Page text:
Drawing the human body has never been one of my strong points, I always find it lacking in detail. But if I could do it there are at least a few new projects that would open up to me that I have wanted to do for some time. The main problem with the portraits is probably because they are drawn from photos and pictures as obviously I can't go back in time and meet Hitler, Goering and Bismarck. So for a lot of lacking details I either had to guess or ignore. I think you might be able to tell quite a difference between the others and the Hitler drawing. It took me about 4 weeks to complete it. Well, not every day but you know... on the other hand the Swede in the left hand corner, took me two days, Goering took me a week and Bismarck took about 4 days or so. I don't think I could find a real life model who would be willing to hold still that long... hehe

    May I ask what kind of paper and pencils you use? Most often, the materials that an artist uses can make a difference of night and day, in terms of the quality of the finished product. The best advice I have ever gotten on this matter is this: Buy the best art supplies that you can afford and spare no expense, unless you have to. When concerning artist supplies atleast, price truly does indicate quality and the better the products that you use, the better your result will be.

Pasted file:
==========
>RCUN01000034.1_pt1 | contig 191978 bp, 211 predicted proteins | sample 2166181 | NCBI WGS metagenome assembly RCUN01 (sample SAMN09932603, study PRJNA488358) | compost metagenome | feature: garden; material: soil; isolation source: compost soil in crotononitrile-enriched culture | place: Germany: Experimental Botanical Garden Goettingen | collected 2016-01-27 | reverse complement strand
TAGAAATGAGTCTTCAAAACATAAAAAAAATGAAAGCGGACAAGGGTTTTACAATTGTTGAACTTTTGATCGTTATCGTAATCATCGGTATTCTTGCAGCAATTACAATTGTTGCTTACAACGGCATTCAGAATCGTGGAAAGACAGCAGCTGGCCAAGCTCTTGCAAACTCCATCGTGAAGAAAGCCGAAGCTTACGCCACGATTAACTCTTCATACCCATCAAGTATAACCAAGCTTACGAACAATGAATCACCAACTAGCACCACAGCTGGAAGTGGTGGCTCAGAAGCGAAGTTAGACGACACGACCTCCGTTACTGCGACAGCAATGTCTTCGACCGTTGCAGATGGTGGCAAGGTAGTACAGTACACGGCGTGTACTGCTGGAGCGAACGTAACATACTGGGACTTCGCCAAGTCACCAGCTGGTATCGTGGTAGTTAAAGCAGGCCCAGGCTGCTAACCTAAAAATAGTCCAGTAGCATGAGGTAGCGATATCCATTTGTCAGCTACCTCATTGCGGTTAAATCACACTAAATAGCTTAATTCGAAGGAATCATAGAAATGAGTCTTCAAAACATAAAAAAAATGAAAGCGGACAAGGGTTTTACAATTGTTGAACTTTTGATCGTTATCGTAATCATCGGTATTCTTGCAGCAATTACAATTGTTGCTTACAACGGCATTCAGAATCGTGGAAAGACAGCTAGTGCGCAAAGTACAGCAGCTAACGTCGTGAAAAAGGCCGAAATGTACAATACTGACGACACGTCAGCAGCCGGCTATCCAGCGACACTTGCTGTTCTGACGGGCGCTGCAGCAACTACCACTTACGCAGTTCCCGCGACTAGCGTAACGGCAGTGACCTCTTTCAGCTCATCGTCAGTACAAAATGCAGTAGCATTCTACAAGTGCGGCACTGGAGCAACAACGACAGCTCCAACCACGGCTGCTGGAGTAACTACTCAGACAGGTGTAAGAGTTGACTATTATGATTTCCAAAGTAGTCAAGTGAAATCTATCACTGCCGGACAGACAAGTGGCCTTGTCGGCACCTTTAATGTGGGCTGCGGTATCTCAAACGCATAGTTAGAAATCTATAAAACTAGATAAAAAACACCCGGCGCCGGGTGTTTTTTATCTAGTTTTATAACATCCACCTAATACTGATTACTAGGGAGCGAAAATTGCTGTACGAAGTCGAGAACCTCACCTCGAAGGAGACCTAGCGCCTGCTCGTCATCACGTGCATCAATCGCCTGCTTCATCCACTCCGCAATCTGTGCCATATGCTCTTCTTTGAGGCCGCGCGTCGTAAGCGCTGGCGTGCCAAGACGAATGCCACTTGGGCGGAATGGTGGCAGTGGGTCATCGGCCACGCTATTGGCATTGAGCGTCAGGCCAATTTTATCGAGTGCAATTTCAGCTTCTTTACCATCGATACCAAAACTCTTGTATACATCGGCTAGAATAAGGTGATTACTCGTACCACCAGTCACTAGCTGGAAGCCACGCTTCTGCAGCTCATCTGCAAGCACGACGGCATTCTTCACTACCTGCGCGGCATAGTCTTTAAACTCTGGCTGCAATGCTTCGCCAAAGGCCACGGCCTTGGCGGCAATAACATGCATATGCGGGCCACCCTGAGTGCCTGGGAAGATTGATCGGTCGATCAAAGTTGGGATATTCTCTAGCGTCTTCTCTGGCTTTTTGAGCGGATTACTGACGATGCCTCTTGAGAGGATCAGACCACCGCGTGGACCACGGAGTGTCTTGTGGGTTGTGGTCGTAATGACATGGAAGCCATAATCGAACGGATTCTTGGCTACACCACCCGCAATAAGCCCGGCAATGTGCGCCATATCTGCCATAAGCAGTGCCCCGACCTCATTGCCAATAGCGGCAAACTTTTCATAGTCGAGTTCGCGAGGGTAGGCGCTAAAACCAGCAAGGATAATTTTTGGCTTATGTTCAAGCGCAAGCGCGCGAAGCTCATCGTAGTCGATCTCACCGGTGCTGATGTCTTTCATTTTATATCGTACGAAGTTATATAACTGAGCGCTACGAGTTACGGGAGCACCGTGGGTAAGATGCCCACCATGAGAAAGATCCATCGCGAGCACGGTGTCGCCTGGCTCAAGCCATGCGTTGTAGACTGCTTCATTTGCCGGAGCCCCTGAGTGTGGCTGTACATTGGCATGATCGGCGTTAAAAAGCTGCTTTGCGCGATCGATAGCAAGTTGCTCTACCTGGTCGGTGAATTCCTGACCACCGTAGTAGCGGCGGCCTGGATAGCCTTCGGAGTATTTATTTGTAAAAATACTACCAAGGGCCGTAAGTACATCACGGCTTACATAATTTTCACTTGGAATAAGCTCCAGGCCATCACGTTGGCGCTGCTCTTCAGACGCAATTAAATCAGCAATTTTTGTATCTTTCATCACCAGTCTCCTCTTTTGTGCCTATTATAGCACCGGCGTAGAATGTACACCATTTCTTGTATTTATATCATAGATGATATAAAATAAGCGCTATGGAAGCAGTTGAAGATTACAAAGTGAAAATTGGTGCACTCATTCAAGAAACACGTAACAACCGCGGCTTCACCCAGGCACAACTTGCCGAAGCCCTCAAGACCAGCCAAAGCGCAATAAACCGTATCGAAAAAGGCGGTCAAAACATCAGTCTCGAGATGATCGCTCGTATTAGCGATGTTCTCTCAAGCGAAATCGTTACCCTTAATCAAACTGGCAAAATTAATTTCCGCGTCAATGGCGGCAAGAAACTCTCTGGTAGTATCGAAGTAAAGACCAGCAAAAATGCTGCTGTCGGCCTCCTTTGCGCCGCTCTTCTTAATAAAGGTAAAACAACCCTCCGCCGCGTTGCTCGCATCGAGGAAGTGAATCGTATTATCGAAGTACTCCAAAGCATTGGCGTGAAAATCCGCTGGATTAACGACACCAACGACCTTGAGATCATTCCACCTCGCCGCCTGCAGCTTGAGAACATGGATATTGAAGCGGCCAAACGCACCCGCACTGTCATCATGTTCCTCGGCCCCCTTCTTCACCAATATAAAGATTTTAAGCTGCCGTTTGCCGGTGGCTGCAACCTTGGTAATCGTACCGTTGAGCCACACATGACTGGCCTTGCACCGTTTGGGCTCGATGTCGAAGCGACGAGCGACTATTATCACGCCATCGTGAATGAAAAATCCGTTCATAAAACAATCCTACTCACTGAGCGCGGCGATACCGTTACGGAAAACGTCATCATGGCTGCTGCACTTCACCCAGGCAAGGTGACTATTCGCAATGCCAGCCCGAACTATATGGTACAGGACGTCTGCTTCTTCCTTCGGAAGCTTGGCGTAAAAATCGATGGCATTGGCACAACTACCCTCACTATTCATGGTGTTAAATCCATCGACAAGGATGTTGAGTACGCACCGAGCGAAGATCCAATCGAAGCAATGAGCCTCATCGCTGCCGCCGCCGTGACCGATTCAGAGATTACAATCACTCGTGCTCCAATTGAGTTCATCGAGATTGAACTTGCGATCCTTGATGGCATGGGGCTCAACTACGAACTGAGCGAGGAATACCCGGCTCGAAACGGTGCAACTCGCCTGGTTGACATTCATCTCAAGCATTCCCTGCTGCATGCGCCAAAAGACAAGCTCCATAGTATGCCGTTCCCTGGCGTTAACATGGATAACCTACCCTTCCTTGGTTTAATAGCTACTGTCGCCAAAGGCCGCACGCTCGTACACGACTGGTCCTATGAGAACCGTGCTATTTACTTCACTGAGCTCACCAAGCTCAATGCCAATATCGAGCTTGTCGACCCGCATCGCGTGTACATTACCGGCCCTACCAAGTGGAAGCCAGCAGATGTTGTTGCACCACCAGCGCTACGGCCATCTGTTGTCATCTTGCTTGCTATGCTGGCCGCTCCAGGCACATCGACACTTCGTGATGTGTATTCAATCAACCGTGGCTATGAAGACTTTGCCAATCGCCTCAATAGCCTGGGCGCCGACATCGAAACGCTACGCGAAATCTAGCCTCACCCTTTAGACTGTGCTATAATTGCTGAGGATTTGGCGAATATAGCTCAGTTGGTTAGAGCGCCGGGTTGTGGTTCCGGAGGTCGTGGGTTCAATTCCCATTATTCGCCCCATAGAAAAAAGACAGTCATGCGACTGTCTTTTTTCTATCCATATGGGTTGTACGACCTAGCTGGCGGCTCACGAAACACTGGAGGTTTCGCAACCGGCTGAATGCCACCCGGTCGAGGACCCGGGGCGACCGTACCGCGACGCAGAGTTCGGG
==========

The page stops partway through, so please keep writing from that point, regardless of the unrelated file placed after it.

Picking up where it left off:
The pencil I used to the drawings are just regular pencils like you use in school. For the more detailed things I took a mechanical pencil. However, nowadays I do have a few artist pencils, but with pencil I honestly dont find much difference. Of course, it needs to be a heavy lead that gets nearly black, and should blend well, but any regular pencil, or combination of pencils not made in China can fulfill that role, I think.